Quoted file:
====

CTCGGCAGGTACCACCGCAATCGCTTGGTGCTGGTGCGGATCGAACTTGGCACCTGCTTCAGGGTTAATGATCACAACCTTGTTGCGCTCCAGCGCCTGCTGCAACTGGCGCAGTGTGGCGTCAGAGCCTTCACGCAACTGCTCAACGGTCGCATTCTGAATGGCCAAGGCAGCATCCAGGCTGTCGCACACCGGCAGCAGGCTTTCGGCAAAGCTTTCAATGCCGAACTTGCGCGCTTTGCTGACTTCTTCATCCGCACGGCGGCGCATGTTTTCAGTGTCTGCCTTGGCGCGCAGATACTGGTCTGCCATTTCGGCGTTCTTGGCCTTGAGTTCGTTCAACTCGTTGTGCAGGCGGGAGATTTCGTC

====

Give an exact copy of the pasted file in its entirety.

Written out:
CTCGGCAGGTACCACCGCAATCGCTTGGTGCTGGTGCGGATCGAACTTGGCACCTGCTTCAGGGTTAATGATCACAACCTTGTTGCGCTCCAGCGCCTGCTGCAACTGGCGCAGTGTGGCGTCAGAGCCTTCACGCAACTGCTCAACGGTCGCATTCTGAATGGCCAAGGCAGCATCCAGGCTGTCGCACACCGGCAGCAGGCTTTCGGCAAAGCTTTCAATGCCGAACTTGCGCGCTTTGCTGACTTCTTCATCCGCACGGCGGCGCATGTTTTCAGTGTCTGCCTTGGCGCGCAGATACTGGTCTGCCATTTCGGCGTTCTTGGCCTTGAGTTCGTTCAACTCGTTGTGCAGGCGGGAGATTTCGTC